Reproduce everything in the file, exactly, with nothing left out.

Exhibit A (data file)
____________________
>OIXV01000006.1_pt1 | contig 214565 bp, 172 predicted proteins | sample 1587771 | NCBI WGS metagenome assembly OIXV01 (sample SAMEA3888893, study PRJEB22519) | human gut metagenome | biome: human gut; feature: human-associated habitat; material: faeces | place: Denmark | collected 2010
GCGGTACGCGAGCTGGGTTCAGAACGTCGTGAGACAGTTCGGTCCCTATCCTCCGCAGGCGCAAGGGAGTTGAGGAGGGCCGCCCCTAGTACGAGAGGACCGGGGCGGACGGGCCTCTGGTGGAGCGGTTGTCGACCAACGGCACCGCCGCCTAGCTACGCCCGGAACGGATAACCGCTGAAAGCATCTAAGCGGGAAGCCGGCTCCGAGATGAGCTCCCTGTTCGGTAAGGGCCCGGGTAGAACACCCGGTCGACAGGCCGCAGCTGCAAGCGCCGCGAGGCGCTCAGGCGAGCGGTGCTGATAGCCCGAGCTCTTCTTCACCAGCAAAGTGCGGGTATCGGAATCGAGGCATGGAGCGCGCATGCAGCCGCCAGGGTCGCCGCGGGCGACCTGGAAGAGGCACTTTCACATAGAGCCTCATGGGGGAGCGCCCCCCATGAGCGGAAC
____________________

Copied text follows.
>OIXV01000006.1_pt1 | contig 214565 bp, 172 predicted proteins | sample 1587771 | NCBI WGS metagenome assembly OIXV01 (sample SAMEA3888893, study PRJEB22519) | human gut metagenome | biome: human gut; feature: human-associated habitat; material: faeces | place: Denmark | collected 2010
GCGGTACGCGAGCTGGGTTCAGAACGTCGTGAGACAGTTCGGTCCCTATCCTCCGCAGGCGCAAGGGAGTTGAGGAGGGCCGCCCCTAGTACGAGAGGACCGGGGCGGACGGGCCTCTGGTGGAGCGGTTGTCGACCAACGGCACCGCCGCCTAGCTACGCCCGGAACGGATAACCGCTGAAAGCATCTAAGCGGGAAGCCGGCTCCGAGATGAGCTCCCTGTTCGGTAAGGGCCCGGGTAGAACACCCGGTCGACAGGCCGCAGCTGCAAGCGCCGCGAGGCGCTCAGGCGAGCGGTGCTGATAGCCCGAGCTCTTCTTCACCAGCAAAGTGCGGGTATCGGAATCGAGGCATGGAGCGCGCATGCAGCCGCCAGGGTCGCCGCGGGCGACCTGGAAGAGGCACTTTCACATAGAGCCTCATGGGGGAGCGCCCCCCATGAGCGGAAC